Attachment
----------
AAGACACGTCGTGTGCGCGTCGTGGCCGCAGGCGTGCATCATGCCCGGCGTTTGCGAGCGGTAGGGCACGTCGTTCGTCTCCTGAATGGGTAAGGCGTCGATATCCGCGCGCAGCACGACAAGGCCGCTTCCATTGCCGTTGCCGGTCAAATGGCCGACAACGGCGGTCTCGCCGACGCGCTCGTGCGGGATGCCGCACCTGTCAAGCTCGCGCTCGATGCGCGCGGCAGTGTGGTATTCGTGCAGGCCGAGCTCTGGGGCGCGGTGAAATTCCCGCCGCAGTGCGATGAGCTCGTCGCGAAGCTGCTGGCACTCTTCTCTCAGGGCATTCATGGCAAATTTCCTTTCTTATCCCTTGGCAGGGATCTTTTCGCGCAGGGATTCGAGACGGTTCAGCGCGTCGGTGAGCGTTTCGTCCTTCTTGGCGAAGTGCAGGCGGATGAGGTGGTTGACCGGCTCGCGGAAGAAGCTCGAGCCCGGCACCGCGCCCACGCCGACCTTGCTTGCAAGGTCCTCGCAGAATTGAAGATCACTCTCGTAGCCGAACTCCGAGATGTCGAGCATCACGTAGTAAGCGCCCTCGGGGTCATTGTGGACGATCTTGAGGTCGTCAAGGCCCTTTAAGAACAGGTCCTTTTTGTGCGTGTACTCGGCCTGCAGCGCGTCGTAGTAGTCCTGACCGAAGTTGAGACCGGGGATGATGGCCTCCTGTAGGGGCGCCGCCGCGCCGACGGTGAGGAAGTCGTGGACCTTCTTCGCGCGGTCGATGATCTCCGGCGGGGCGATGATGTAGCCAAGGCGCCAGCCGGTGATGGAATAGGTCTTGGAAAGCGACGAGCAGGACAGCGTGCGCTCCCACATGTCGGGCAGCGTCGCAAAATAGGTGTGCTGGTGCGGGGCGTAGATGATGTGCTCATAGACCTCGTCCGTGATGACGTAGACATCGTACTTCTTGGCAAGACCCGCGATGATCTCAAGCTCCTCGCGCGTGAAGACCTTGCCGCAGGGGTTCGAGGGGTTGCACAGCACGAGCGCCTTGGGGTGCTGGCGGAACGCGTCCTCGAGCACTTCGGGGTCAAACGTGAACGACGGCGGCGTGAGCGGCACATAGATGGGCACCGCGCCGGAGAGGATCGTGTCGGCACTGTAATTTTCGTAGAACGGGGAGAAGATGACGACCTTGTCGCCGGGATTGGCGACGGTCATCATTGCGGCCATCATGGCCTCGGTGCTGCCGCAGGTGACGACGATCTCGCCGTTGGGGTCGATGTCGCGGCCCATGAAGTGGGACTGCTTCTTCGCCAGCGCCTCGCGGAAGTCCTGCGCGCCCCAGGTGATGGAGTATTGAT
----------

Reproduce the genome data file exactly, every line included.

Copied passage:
AAGACACGTCGTGTGCGCGTCGTGGCCGCAGGCGTGCATCATGCCCGGCGTTTGCGAGCGGTAGGGCACGTCGTTCGTCTCCTGAATGGGTAAGGCGTCGATATCCGCGCGCAGCACGACAAGGCCGCTTCCATTGCCGTTGCCGGTCAAATGGCCGACAACGGCGGTCTCGCCGACGCGCTCGTGCGGGATGCCGCACCTGTCAAGCTCGCGCTCGATGCGCGCGGCAGTGTGGTATTCGTGCAGGCCGAGCTCTGGGGCGCGGTGAAATTCCCGCCGCAGTGCGATGAGCTCGTCGCGAAGCTGCTGGCACTCTTCTCTCAGGGCATTCATGGCAAATTTCCTTTCTTATCCCTTGGCAGGGATCTTTTCGCGCAGGGATTCGAGACGGTTCAGCGCGTCGGTGAGCGTTTCGTCCTTCTTGGCGAAGTGCAGGCGGATGAGGTGGTTGACCGGCTCGCGGAAGAAGCTCGAGCCCGGCACCGCGCCCACGCCGACCTTGCTTGCAAGGTCCTCGCAGAATTGAAGATCACTCTCGTAGCCGAACTCCGAGATGTCGAGCATCACGTAGTAAGCGCCCTCGGGGTCATTGTGGACGATCTTGAGGTCGTCAAGGCCCTTTAAGAACAGGTCCTTTTTGTGCGTGTACTCGGCCTGCAGCGCGTCGTAGTAGTCCTGACCGAAGTTGAGACCGGGGATGATGGCCTCCTGTAGGGGCGCCGCCGCGCCGACGGTGAGGAAGTCGTGGACCTTCTTCGCGCGGTCGATGATCTCCGGCGGGGCGATGATGTAGCCAAGGCGCCAGCCGGTGATGGAATAGGTCTTGGAAAGCGACGAGCAGGACAGCGTGCGCTCCCACATGTCGGGCAGCGTCGCAAAATAGGTGTGCTGGTGCGGGGCGTAGATGATGTGCTCATAGACCTCGTCCGTGATGACGTAGACATCGTACTTCTTGGCAAGACCCGCGATGATCTCAAGCTCCTCGCGCGTGAAGACCTTGCCGCAGGGGTTCGAGGGGTTGCACAGCACGAGCGCCTTGGGGTGCTGGCGGAACGCGTCCTCGAGCACTTCGGGGTCAAACGTGAACGACGGCGGCGTGAGCGGCACATAGATGGGCACCGCGCCGGAGAGGATCGTGTCGGCACTGTAATTTTCGTAGAACGGGGAGAAGATGACGACCTTGTCGCCGGGATTGGCGACGGTCATCATTGCGGCCATCATGGCCTCGGTGCTGCCGCAGGTGACGACGATCTCGCCGTTGGGGTCGATGTCGCGGCCCATGAAGTGGGACTGCTTCTTCGCCAGCGCCTCGCGGAAGTCCTGCGCGCCCCAGGTGATGGAGTATTGAT